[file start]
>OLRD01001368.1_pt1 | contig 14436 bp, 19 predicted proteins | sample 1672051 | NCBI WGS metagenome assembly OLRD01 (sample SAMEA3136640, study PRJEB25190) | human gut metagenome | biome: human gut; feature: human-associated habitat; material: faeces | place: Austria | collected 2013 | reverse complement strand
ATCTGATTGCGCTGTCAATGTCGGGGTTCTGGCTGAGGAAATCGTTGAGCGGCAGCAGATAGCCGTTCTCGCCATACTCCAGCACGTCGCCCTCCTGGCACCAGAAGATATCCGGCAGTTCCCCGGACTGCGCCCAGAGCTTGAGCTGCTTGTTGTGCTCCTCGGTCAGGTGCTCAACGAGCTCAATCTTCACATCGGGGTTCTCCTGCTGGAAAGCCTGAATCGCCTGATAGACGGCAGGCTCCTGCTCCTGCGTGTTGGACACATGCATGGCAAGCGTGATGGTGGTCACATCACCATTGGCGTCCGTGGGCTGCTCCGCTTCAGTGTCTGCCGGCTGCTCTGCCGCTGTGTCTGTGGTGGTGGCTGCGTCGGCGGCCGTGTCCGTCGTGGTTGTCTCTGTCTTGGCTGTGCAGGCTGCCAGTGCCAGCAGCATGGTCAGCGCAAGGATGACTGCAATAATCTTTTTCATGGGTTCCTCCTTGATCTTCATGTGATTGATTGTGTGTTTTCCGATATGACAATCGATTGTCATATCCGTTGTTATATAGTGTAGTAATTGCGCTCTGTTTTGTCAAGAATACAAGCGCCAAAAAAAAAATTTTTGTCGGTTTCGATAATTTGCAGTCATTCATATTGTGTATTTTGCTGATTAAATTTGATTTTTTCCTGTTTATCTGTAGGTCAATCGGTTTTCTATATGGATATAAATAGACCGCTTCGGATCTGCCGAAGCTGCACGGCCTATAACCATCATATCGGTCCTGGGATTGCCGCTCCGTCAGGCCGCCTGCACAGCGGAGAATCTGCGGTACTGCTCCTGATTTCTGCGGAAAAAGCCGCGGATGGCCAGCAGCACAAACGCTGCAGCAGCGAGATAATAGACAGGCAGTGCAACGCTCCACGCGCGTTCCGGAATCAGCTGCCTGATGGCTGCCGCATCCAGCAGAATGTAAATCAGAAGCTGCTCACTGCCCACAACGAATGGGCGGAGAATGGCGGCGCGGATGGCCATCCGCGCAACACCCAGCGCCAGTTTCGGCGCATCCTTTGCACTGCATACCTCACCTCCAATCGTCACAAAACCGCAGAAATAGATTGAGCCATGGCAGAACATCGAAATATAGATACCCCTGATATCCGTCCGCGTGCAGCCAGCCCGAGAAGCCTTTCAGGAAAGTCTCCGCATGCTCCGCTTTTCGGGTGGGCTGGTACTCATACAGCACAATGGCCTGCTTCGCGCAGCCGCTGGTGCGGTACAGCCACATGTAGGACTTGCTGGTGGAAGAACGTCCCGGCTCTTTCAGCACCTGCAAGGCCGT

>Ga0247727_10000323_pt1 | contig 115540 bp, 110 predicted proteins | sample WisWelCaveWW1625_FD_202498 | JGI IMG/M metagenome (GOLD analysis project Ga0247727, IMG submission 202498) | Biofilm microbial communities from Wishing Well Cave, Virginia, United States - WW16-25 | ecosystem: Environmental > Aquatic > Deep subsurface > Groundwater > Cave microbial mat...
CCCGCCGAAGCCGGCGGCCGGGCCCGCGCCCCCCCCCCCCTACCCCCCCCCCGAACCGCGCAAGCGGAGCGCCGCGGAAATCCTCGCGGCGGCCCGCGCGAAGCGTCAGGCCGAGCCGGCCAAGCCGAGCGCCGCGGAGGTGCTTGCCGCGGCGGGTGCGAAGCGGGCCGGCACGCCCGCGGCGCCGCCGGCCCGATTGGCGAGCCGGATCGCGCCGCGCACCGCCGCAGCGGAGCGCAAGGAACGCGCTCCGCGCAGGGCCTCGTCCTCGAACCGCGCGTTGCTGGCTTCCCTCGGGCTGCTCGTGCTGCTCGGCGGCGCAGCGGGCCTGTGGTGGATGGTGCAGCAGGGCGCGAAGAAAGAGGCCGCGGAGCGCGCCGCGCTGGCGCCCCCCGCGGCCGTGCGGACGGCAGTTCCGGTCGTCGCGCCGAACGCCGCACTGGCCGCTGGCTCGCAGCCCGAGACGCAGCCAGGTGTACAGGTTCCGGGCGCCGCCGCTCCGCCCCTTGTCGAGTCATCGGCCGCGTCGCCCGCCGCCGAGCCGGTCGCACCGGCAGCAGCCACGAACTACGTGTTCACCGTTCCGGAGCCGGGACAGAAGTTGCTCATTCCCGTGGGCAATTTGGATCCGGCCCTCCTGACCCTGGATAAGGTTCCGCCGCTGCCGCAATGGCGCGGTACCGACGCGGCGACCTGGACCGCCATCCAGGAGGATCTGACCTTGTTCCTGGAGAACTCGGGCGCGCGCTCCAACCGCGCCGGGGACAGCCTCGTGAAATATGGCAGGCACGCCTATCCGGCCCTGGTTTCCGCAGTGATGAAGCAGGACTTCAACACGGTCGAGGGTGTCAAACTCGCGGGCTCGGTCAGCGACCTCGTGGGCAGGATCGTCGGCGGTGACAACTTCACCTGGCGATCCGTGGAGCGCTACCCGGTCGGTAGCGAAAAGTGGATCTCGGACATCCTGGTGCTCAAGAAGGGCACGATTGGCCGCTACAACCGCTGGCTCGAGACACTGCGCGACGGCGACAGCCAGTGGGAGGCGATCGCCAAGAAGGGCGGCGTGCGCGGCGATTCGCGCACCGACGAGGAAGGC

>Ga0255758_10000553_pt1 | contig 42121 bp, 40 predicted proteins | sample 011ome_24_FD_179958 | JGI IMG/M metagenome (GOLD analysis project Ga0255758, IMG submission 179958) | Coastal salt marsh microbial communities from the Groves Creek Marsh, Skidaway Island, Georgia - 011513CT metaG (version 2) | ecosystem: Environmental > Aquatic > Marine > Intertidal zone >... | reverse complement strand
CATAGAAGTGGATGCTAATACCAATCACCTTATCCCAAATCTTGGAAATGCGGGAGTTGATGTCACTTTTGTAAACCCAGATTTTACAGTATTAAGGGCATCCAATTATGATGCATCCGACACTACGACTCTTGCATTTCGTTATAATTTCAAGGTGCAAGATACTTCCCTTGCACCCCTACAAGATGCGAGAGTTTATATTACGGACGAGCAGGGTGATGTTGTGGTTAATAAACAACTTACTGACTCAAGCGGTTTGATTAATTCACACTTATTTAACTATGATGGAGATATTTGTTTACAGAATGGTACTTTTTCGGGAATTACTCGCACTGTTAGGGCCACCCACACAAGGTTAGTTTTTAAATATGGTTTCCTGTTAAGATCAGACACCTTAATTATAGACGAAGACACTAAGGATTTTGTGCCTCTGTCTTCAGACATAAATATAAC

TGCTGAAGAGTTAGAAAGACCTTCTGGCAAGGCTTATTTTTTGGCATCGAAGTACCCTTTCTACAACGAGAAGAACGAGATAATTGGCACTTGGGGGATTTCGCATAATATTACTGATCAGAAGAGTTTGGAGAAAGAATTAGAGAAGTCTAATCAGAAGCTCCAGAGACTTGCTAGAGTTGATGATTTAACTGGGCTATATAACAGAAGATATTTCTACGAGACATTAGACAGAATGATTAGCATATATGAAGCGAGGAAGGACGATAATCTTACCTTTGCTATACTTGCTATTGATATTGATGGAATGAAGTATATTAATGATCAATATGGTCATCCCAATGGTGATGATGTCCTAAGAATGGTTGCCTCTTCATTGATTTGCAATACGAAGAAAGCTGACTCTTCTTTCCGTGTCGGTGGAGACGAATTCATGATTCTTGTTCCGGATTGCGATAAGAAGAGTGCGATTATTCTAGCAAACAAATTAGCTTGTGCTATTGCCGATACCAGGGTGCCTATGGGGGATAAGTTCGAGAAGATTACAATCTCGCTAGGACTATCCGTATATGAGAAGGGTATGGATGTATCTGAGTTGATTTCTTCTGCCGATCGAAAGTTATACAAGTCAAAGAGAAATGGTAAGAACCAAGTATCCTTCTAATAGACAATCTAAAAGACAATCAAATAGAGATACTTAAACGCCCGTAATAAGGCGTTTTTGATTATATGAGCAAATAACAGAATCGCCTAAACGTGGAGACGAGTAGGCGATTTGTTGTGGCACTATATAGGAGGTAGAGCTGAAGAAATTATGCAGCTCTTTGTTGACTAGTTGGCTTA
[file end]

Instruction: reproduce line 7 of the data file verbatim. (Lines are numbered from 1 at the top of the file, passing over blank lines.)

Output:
TGCTGAAGAGTTAGAAAGACCTTCTGGCAAGGCTTATTTTTTGGCATCGAAGTACCCTTTCTACAACGAGAAGAACGAGATAATTGGCACTTGGGGGATTTCGCATAATATTACTGATCAGAAGAGTTTGGAGAAAGAATTAGAGAAGTCTAATCAGAAGCTCCAGAGACTTGCTAGAGTTGATGATTTAACTGGGCTATATAACAGAAGATATTTCTACGAGACATTAGACAGAATGATTAGCATATATGAAGCGAGGAAGGACGATAATCTTACCTTTGCTATACTTGCTATTGATATTGATGGAATGAAGTATATTAATGATCAATATGGTCATCCCAATGGTGATGATGTCCTAAGAATGGTTGCCTCTTCATTGATTTGCAATACGAAGAAAGCTGACTCTTCTTTCCGTGTCGGTGGAGACGAATTCATGATTCTTGTTCCGGATTGCGATAAGAAGAGTGCGATTATTCTAGCAAACAAATTAGCTTGTGCTATTGCCGATACCAGGGTGCCTATGGGGGATAAGTTCGAGAAGATTACAATCTCGCTAGGACTATCCGTATATGAGAAGGGTATGGATGTATCTGAGTTGATTTCTTCTGCCGATCGAAAGTTATACAAGTCAAAGAGAAATGGTAAGAACCAAGTATCCTTCTAATAGACAATCTAAAAGACAATCAAATAGAGATACTTAAACGCCCGTAATAAGGCGTTTTTGATTATATGAGCAAATAACAGAATCGCCTAAACGTGGAGACGAGTAGGCGATTTGTTGTGGCACTATATAGGAGGTAGAGCTGAAGAAATTATGCAGCTCTTTGTTGACTAGTTGGCTTA